It was 43 years ago today that Dr. Martin Luther King Jr. was assassinated. To remember his tireless contributions, we welcome a guest post from Laurie Green, author of Battling the Plantation Mentality: Memphis and the Black Freedom Struggle. Here, she illustrates how the struggles that the Memphis sanitation workers faced in 1968 still resonate with contemporary debates around legislation concerning collective bargaining. While today’s struggles are being couched in a conflict over budget woes, Green emphasizes that the right to collective bargaining is ultimately about power and respect. That’s what the Memphis sanitation workers were fighting for with their shouts of “I AM a Man!” Green draws from Dr. King’s March 18, 1968, speech to Memphis public employees in which he encouraged them to organize as a community and push forward to make their voices heard. His untimely death had a great impact on the communities he shaped, and Green reminds us to listen to the voices of those in struggle, then and now.-Alex
Two and one-half weeks before he was gunned down on the balcony of the Lorraine Motel in Memphis on April 4, 1968, Dr. Martin Luther King Jr. delivered a powerful speech to a crowd of 15,000 supporters of public employees who were fighting for collective bargaining rights in that city. The Memphis sanitation workers and the huge community movement that supported them demanded the right to organize a union – a right vehemently denied to them as city workers. An executive order issued by President Kennedy had granted that right to federal employees in 1962, but local and state workers still faced the threat of dismissal if they attempted to organize.
The quest for bargaining rights in Memphis could hardly have been more dramatic. African American workers with wages so low that their families qualified for food stamps, with neither sick pay nor disability insurance, whose families lived in the very poorest neighborhoods in the city, confronted a mayor and city administration determined to deny them union recognition. The workers ultimately won the right to organize, but not before King tragically lost his life in Memphis.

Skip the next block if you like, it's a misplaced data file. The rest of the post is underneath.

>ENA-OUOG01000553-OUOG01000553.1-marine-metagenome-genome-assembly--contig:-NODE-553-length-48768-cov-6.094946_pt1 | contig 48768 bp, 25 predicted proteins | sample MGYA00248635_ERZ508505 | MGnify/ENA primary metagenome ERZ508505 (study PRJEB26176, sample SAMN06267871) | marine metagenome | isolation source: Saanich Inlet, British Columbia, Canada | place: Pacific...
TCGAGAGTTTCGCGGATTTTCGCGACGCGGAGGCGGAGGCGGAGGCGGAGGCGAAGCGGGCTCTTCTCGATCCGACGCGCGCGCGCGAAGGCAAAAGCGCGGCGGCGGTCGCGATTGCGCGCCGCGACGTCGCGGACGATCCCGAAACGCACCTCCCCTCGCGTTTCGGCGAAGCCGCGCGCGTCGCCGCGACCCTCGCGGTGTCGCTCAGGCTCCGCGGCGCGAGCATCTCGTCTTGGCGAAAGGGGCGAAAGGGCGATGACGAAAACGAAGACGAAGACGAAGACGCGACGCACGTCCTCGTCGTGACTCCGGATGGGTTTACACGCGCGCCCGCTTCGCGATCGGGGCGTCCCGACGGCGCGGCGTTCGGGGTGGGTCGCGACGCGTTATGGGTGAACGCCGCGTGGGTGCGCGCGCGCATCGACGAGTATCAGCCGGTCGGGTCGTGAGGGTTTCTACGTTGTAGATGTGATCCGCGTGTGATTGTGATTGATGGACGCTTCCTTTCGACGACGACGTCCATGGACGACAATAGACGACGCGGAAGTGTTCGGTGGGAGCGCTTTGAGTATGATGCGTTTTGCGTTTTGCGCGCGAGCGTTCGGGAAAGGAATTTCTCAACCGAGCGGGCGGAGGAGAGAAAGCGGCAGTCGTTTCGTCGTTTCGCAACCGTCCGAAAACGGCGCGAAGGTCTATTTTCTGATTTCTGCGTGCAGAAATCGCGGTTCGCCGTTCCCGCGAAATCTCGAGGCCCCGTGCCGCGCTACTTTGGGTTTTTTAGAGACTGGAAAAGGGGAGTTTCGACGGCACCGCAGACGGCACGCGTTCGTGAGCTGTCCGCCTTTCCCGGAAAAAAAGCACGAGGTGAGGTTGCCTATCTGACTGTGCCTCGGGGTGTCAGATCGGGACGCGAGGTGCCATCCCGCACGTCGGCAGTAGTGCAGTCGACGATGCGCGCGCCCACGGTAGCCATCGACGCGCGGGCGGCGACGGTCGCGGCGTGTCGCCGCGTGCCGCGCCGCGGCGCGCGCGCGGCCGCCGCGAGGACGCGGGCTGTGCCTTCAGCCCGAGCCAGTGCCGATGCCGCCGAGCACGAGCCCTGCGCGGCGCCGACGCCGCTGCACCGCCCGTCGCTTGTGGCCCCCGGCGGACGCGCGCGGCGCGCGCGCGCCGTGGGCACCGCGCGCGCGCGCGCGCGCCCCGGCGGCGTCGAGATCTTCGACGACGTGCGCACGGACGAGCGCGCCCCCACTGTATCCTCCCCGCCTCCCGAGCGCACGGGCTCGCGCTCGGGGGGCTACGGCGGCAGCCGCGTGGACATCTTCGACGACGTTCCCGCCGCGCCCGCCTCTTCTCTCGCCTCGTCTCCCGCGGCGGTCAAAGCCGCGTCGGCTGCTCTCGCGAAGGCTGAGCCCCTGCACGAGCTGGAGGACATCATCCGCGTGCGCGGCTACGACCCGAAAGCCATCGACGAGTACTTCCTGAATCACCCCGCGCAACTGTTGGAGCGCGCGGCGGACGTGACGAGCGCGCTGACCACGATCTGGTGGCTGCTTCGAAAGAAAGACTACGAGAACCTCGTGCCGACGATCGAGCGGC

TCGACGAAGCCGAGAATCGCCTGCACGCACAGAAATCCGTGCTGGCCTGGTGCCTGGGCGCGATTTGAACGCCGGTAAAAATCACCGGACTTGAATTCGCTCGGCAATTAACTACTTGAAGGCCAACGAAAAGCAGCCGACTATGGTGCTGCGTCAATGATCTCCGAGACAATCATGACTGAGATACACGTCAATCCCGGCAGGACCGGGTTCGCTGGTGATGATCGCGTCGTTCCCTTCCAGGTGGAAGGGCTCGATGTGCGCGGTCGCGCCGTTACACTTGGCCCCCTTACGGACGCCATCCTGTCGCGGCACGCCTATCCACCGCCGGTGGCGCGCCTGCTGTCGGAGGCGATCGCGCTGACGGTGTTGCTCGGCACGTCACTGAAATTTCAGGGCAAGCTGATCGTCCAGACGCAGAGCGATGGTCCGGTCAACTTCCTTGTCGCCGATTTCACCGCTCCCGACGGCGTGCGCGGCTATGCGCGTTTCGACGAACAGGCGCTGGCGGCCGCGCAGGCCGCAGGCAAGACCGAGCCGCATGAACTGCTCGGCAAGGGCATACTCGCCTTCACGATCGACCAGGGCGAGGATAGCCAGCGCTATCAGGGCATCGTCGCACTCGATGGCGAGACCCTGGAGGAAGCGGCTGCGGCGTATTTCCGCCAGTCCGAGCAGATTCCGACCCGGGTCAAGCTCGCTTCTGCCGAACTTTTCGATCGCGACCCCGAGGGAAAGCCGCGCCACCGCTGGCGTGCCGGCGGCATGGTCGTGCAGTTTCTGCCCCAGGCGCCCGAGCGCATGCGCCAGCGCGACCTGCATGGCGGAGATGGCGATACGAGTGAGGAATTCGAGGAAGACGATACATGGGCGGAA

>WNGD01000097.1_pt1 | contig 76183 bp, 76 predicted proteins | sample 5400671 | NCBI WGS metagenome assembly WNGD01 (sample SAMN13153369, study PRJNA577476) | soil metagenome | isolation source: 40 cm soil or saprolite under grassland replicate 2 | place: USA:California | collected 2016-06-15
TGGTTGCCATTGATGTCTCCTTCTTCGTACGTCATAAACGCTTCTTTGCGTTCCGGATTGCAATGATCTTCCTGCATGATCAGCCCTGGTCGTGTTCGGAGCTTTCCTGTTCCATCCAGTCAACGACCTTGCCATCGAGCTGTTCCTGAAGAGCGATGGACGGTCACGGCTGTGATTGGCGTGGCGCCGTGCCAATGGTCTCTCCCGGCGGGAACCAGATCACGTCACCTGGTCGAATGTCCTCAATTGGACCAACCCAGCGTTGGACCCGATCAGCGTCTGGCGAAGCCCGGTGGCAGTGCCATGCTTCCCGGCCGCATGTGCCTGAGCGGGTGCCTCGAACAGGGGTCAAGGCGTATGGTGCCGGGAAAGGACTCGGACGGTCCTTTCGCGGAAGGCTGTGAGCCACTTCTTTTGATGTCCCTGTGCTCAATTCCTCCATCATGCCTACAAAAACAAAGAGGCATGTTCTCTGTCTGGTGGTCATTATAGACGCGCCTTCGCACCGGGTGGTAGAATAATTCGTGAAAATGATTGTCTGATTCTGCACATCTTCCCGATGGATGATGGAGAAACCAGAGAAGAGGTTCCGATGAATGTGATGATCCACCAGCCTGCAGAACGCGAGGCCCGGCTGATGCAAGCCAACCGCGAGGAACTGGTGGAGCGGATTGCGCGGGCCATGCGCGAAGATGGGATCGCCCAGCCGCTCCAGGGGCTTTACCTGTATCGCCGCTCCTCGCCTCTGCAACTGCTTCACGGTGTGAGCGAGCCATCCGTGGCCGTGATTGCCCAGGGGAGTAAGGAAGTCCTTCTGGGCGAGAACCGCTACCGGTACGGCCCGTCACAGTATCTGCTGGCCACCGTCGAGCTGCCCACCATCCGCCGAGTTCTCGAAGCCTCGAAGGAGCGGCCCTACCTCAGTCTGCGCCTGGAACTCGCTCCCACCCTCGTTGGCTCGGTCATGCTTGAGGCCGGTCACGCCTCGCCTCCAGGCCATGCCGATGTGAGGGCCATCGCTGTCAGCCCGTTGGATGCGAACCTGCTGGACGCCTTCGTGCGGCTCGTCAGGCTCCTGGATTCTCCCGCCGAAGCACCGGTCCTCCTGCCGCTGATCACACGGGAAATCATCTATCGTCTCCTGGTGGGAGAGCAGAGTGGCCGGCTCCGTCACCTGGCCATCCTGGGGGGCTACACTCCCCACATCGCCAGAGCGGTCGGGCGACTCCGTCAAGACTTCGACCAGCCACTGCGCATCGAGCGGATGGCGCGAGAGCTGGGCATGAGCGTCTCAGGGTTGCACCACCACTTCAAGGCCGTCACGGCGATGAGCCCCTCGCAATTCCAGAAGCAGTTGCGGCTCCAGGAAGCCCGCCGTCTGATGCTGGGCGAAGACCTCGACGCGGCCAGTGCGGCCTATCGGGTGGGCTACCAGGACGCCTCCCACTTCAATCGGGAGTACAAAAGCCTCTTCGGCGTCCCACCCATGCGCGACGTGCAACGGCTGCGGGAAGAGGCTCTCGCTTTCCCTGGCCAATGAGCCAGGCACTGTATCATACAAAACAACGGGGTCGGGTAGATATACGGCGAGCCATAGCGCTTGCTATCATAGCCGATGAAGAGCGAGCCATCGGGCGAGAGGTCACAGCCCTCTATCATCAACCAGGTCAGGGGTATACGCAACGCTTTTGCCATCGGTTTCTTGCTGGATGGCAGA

Amidst the current heated conflict over public sector unions in a growing number of states, we hear the languages of budgets and bargaining, cutbacks and benefits. Wisconsin and Ohio’s governors have already signed legislation that, if implemented, will drastically restrict collective bargaining rights in the name of balanced budgets, and several other states have such legislation pending. Stories of the historical struggles public employees undertook to win these rights are usually drowned out in these debates. Even if we do hear them, we do not easily comprehend what made workers like those in Memphis, their families and communities, take immense personal risks to win collective bargaining rights for public employees. The sanitation workers fought not only for higher wages but for recognition, respect, and power.
King’s address to the sanitation workers and their supporters on March 18 applauded their passion and solidarity. “Now, you are doing something else here,” he told them. “You are highlighting the economic issue. You are going beyond purely civil rights to the question of human rights.” After winning integration and voting rights, King added, “A new era came into being. Now our struggle is for genuine equality, which means economic equality. For we know now, that it isn’t enough to integrate lunch counters. What does it profit a man to be able to eat at an integrated lunch counter if he doesn’t have enough money to buy a hamburger?”
However, neither King nor the sanitation workers agitated simply for wages, as if a raise would have solved the problem. The strike’s central demand was for dignity and respect, and not just for those in “the so-called big jobs.” Dignity and respect meant power. Relying on employers to raise wages left workers powerless, a condition that would only change if they won the right to organize. In Memphis, the city administration recognized this point as well as workers did.